Most people only think that there is one way to sleep: Go to sleep at night for 6-8 hours, wake up in the morning, stay awake for 16-18 hours and then repeat. Actually, that is called a monophasic sleep cycle, which is only 1 of 5 major sleep cycles that have been used successfully throughout history. The other 4 are considered polyphasic sleep cycles due to the multiple number of naps they require each day. How is this possible? How is this healthy?
Lateral thinking is solving problems through an indirect and creative approach, using reasoning that is not immediately obvious and involving ideas that may not be obtainable by using only traditional step-by-step logic. The term was coined in 1967 by Edward de Bono. According to de Bono, lateral thinking deliberately distances itself from standard perceptions of creativity as either "vertical" logic (the classic method for problem solving: working out the solution step-by-step from the given data) or "horizontal" imagination (having a thousand ideas but being unconcerned with the detailed implementation of them). Methods
12 Practical Business Lessons From Social Psychology It’s been said many times that business is all about people. That being the case, perhaps we should stop reading management books for advice and start looking at social psychology. Very simply, social psychologists study how people interact with others – their families, friends, and yes, business partners. Smart marketers and executives have been using the findings of this growing field for decades to close sales, hold effective meetings and get their way in negotiations.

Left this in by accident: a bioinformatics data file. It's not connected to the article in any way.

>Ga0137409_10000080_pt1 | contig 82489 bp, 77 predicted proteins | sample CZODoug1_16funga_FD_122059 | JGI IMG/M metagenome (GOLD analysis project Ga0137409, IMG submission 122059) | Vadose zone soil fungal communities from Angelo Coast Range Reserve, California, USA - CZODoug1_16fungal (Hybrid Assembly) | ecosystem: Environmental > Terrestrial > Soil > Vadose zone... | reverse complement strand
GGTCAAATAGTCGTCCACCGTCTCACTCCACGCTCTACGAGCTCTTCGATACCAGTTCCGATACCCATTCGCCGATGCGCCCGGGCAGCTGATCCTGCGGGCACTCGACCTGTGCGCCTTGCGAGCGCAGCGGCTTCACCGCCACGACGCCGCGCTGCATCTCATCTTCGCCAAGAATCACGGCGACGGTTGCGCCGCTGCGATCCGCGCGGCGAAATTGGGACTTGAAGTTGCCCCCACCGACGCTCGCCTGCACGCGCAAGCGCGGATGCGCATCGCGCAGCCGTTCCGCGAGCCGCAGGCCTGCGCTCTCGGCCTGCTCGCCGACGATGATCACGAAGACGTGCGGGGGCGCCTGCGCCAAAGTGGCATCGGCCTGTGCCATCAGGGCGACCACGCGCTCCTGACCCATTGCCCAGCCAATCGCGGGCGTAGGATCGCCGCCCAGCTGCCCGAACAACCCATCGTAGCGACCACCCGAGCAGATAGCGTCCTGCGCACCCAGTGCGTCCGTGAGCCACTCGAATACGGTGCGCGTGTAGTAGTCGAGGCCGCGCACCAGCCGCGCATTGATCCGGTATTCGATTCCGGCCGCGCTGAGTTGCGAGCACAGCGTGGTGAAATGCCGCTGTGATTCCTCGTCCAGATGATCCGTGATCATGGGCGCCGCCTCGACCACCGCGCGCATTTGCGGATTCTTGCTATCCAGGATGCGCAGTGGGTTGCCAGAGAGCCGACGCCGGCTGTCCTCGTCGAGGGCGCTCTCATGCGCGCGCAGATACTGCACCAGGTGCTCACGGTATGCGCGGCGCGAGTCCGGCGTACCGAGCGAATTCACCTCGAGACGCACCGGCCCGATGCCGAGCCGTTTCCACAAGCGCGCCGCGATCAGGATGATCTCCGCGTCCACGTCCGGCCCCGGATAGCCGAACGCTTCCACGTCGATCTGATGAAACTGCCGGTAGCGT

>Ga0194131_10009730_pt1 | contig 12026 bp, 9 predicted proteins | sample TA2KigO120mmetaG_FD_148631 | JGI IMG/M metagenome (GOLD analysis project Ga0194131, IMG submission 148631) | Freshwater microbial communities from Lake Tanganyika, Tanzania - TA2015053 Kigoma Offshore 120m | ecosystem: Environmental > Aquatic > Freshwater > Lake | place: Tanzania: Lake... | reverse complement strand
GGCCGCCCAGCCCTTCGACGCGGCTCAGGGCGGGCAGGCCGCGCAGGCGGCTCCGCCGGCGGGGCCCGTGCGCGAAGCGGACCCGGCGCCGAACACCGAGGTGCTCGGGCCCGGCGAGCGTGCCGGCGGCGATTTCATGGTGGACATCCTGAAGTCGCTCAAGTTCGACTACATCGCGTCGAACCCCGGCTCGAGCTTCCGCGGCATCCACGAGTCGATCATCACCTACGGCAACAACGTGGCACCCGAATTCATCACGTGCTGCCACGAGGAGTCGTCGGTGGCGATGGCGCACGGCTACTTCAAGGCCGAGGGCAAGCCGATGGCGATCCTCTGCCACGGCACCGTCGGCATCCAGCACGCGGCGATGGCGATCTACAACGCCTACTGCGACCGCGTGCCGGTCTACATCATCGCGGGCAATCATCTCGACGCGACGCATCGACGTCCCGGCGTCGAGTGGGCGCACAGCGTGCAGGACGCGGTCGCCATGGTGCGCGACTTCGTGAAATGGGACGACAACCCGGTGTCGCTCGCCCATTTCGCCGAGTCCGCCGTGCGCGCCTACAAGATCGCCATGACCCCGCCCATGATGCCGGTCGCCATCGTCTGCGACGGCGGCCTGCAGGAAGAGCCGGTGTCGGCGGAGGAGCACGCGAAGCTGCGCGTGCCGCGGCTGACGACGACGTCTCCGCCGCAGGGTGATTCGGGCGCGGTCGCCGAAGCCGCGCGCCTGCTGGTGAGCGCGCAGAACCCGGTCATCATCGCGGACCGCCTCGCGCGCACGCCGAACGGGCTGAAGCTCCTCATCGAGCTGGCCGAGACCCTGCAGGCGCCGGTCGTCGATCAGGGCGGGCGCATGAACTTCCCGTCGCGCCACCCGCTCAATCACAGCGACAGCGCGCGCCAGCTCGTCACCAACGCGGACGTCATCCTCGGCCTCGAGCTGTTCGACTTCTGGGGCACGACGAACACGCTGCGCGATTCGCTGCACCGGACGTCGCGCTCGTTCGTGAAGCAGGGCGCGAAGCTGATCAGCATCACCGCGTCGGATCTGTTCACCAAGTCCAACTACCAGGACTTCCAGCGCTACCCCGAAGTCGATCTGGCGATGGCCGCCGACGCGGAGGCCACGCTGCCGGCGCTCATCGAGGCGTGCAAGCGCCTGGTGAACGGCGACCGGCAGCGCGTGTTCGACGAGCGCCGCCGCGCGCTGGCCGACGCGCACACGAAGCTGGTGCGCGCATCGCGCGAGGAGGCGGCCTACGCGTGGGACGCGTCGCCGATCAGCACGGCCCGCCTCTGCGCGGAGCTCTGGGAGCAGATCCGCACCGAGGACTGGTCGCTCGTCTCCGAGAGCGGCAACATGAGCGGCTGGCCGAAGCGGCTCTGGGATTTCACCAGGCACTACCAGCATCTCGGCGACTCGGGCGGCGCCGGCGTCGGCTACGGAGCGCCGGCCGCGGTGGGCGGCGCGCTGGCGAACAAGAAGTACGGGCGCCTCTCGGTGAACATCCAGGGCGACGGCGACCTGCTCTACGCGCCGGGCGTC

The Dunning–Kruger effect is a cognitive bias in which unskilled individuals suffer from illusory superiority, mistakenly rating their ability much higher than is accurate. This bias is attributed to a metacognitive inability of the unskilled to recognize their ineptitude. Actual competence may weaken self-confidence, as competent individuals may falsely assume that others have an equivalent understanding. David Dunning and Justin Kruger of Cornell University conclude, "the miscalibration of the incompetent stems from an error about the self, whereas the miscalibration of the highly competent stems from an error about others". Proposal The phenomenon was first tested in a series of experiments published in 1999 by David Dunning and Justin Kruger of the Department of Psychology, Cornell University. They noted earlier studies suggesting that ignorance of standards of performance is behind a great deal of incompetence.
SExpand Want to make somebody lose her belief that harming somebody else is wrong? All you have to do is hold a special magnet up to her head in the right place. Using a technique called transcranial magnetic stimulation - in which magnets are used to disrupt neural activity in specific parts of the brain - scientists managed to "turn off" people's moral centers. According to a release from PNAS, which published results of the study yesterday:
Last week we heard about a French game show in which contestants believed they were giving other contestants life-threatening electric shocks . The stunt was based on the Stanley Milgram experiment , a highly controversial test carried out on normal folk who agreed to take part in a bonkers psychological study back in the 1960s. Alas, that wasn't the only morally questionable experiment of yesteryear. It appears psychologists could get away with anything back in the '50s, '60s and '70s. So, we present a list of the most bizarre and ethically scant experiments ever conducted. 6 Extremely Ethically Questionable Psychological Experiments